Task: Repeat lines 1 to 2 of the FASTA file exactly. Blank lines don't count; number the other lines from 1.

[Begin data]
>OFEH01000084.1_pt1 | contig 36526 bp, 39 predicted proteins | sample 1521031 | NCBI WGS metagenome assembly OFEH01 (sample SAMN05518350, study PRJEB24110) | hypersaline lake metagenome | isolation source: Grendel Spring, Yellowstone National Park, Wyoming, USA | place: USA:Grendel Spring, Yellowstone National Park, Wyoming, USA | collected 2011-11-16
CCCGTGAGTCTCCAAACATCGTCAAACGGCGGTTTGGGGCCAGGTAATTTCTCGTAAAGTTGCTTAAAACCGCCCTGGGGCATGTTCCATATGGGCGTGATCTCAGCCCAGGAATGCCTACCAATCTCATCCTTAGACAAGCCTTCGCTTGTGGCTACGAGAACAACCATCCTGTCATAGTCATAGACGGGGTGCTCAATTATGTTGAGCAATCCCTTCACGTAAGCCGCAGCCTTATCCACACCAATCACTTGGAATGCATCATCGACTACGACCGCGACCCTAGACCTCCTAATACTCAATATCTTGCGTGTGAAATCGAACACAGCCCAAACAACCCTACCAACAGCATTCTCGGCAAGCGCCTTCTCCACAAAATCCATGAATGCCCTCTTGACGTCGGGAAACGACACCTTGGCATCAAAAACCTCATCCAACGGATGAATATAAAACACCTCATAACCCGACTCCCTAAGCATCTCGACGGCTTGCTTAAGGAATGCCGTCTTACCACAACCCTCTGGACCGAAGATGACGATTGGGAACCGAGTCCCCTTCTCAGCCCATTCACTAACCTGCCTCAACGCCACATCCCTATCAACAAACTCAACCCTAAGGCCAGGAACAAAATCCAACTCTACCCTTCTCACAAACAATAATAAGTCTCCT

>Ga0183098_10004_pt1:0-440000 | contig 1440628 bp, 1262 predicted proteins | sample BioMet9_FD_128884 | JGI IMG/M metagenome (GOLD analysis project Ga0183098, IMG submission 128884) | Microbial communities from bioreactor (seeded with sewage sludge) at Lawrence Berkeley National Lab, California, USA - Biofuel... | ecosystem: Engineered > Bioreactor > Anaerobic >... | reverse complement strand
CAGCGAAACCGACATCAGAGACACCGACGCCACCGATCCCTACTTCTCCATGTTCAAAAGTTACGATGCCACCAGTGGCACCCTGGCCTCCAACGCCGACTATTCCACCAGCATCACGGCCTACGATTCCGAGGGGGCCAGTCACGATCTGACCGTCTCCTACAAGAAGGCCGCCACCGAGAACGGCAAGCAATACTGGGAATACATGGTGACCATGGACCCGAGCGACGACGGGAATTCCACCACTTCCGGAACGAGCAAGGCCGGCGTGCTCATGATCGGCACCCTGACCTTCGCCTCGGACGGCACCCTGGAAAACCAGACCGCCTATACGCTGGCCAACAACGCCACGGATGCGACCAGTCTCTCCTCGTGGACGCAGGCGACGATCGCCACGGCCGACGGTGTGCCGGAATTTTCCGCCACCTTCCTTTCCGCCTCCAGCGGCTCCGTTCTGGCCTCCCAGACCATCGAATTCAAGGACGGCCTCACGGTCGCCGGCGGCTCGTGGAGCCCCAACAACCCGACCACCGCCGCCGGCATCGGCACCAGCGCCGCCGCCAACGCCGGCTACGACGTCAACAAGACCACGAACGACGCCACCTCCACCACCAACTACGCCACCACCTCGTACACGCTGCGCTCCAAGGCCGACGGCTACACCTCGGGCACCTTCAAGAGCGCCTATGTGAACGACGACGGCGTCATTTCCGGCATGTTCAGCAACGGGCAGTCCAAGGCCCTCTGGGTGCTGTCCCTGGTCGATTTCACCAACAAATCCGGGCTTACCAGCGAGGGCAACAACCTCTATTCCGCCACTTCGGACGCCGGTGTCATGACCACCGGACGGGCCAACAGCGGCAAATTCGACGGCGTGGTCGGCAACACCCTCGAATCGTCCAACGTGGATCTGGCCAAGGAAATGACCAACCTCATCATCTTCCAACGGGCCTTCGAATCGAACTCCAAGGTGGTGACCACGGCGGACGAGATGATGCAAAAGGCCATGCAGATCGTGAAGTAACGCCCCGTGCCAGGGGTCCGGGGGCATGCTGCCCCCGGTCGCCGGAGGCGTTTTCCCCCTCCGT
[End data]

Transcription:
>OFEH01000084.1_pt1 | contig 36526 bp, 39 predicted proteins | sample 1521031 | NCBI WGS metagenome assembly OFEH01 (sample SAMN05518350, study PRJEB24110) | hypersaline lake metagenome | isolation source: Grendel Spring, Yellowstone National Park, Wyoming, USA | place: USA:Grendel Spring, Yellowstone National Park, Wyoming, USA | collected 2011-11-16
CCCGTGAGTCTCCAAACATCGTCAAACGGCGGTTTGGGGCCAGGTAATTTCTCGTAAAGTTGCTTAAAACCGCCCTGGGGCATGTTCCATATGGGCGTGATCTCAGCCCAGGAATGCCTACCAATCTCATCCTTAGACAAGCCTTCGCTTGTGGCTACGAGAACAACCATCCTGTCATAGTCATAGACGGGGTGCTCAATTATGTTGAGCAATCCCTTCACGTAAGCCGCAGCCTTATCCACACCAATCACTTGGAATGCATCATCGACTACGACCGCGACCCTAGACCTCCTAATACTCAATATCTTGCGTGTGAAATCGAACACAGCCCAAACAACCCTACCAACAGCATTCTCGGCAAGCGCCTTCTCCACAAAATCCATGAATGCCCTCTTGACGTCGGGAAACGACACCTTGGCATCAAAAACCTCATCCAACGGATGAATATAAAACACCTCATAACCCGACTCCCTAAGCATCTCGACGGCTTGCTTAAGGAATGCCGTCTTACCACAACCCTCTGGACCGAAGATGACGATTGGGAACCGAGTCCCCTTCTCAGCCCATTCACTAACCTGCCTCAACGCCACATCCCTATCAACAAACTCAACCCTAAGGCCAGGAACAAAATCCAACTCTACCCTTCTCACAAACAATAATAAGTCTCCT